To tell you the truth, a few years ago, I would have been panicking about the fact that it is now only about 9 weeks until Christmas. In previous years, I have been mostly finished shopping by Halloween. Some years I was writing out my card list and getting ready to start wrapping gifts at this point. But when I really thought about it, I realized that Christmas is one day! And no one day, no matter how special, is worth 3 or 4 months of preparation. I had to simplify.

I still think October is too early to get overly concerned about Christmas. It’s on my radar, but barely. Women’s ministry at church had to set a date for the cookie swap and luncheon. I took a peek at when the last day of school was and what Christmas vacation looked like. There are some things that it makes sense to do in October. My next post will go into some detail about what those are and why it makes sense to wait to do some other things.

I know most of the retail world is not on board with my simplified Christmas, but that is nothing new. I decided a long time ago that stores were not going to dictate my shopping habits to me. Last week, I walked into Bon Ton and saw this:

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Does the sight of Christmas decorations in October make you break out in a cold sweat? Does it make you feel behind in your planning and shopping? Take a breath. You are the one who decides when it’s time to start thinking about Christmas. It’s a process. It takes time to change habits and ingrained patterns of thinking.

If Christmas gives you joy and you enjoy decorating, shopping, planning and thinking about it for months every year, I’m not here to tell you there’s anything wrong with that. You don’t need this site, though. There are lots of sites out there for you!  If Christmas mostly stresses you out and you dread it, though, I encourage you to set firm limits on how much of your time and energy it consumes. You are the people this site aims to encourage, to support, and to help find a better way.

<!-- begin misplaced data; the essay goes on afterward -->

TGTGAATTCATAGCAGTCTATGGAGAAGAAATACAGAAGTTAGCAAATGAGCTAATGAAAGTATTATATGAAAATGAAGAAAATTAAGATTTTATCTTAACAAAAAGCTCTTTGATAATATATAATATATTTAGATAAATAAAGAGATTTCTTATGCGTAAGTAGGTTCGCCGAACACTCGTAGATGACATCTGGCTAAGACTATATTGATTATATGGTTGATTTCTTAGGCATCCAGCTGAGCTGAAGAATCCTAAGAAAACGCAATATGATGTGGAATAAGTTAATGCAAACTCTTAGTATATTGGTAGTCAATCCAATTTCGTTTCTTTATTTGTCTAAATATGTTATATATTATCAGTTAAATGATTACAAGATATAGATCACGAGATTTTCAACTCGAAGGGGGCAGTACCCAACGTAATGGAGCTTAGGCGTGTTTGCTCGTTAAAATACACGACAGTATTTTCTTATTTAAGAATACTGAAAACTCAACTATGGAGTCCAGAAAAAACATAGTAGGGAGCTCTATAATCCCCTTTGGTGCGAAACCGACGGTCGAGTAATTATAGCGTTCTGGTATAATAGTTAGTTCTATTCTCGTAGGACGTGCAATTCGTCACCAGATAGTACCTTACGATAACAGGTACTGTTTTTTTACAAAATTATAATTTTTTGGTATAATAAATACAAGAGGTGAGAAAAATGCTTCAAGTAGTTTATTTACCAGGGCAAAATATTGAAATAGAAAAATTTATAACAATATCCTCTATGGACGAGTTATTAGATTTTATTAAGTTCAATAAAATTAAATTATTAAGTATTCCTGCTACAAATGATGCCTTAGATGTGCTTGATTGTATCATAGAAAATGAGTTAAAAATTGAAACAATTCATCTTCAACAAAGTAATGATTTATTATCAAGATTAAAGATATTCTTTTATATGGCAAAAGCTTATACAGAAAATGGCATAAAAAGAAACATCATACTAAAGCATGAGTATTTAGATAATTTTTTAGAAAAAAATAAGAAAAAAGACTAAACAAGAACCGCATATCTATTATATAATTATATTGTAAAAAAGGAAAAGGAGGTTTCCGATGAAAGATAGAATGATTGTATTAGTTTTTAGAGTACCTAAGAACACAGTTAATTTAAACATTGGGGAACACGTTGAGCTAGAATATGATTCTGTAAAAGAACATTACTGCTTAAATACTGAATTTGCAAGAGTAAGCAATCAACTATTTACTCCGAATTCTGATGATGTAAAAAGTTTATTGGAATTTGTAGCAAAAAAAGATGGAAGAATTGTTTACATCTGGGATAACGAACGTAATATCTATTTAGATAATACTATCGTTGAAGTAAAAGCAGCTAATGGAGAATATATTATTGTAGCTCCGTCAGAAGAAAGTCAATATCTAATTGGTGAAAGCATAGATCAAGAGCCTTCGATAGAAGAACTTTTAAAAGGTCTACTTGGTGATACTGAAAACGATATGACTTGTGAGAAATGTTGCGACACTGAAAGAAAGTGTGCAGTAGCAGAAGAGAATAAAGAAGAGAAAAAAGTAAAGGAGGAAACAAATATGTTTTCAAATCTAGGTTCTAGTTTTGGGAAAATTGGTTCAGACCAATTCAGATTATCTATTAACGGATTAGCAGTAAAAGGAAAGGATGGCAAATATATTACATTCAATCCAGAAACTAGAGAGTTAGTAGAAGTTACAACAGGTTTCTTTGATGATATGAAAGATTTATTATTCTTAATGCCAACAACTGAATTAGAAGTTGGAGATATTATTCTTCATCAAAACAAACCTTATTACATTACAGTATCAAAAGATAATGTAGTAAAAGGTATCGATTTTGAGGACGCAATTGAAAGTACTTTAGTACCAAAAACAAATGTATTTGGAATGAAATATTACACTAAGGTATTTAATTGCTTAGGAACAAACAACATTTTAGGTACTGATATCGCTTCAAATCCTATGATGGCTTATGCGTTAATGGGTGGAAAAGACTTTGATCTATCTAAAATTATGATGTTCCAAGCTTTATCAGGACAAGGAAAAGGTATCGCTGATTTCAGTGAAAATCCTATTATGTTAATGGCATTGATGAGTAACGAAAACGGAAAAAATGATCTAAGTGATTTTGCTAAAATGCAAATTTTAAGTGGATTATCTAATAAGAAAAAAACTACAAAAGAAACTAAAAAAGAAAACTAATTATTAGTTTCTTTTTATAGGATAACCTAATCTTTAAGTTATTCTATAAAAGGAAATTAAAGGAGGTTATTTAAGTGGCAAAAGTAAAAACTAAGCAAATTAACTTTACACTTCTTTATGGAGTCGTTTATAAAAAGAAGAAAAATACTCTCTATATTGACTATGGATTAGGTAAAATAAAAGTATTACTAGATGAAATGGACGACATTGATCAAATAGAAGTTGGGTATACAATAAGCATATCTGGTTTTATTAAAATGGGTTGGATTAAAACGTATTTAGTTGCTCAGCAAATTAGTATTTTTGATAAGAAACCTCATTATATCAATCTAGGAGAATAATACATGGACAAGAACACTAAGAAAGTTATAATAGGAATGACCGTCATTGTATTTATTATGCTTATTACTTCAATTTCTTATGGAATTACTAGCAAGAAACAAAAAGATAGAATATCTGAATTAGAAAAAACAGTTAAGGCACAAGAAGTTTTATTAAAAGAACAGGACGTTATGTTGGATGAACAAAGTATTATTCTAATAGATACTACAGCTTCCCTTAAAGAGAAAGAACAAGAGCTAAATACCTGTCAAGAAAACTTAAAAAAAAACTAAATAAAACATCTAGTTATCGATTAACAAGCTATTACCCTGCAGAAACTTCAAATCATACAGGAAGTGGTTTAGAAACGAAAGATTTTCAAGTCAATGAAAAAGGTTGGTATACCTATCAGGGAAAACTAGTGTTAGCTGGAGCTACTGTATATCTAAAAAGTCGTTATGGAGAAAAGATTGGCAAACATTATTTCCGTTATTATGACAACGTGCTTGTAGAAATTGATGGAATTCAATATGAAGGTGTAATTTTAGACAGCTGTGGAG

It’s not going to harm anyone if you send a Christmas email instead of cards this year. It may actually benefit your family if you sit them down and explain that you need to stay sane this holiday season, so you won’t be doing some of the things you’ve done in the past. More about that later. The point is, sometimes we feel trapped by the things we think are necessary to the Christmas experience of those we care about. If we don’t bake the cookies, our family will suffer. If we don’t send out fancy cards, our friends will think we won’t care.

In fact, if you courageously draw a line and refuse to do the things that stress you out, you will be pleasantly surprised at how little the people around you actually care. And if they do react initially, you will be surprised at how quickly they adjust to the new normal. In many cases, we overestimate the importance of having to do everything the same way every year. It’s okay to change things up and say no to being over-busy and stressed.

So right here, right now, banish Christmas stress this year. Just don’t allow it to come into your life. When it knocks at your door or tries to climb in the window or sneaks in through the back door and tries to sit right on your chest, you just come visit this site again, maybe take a read of my ebook “Taming the Christmas Monster,” and tell yourself that Christmas is about faith first, family second, and showing love to others third. There is simply no room for stress!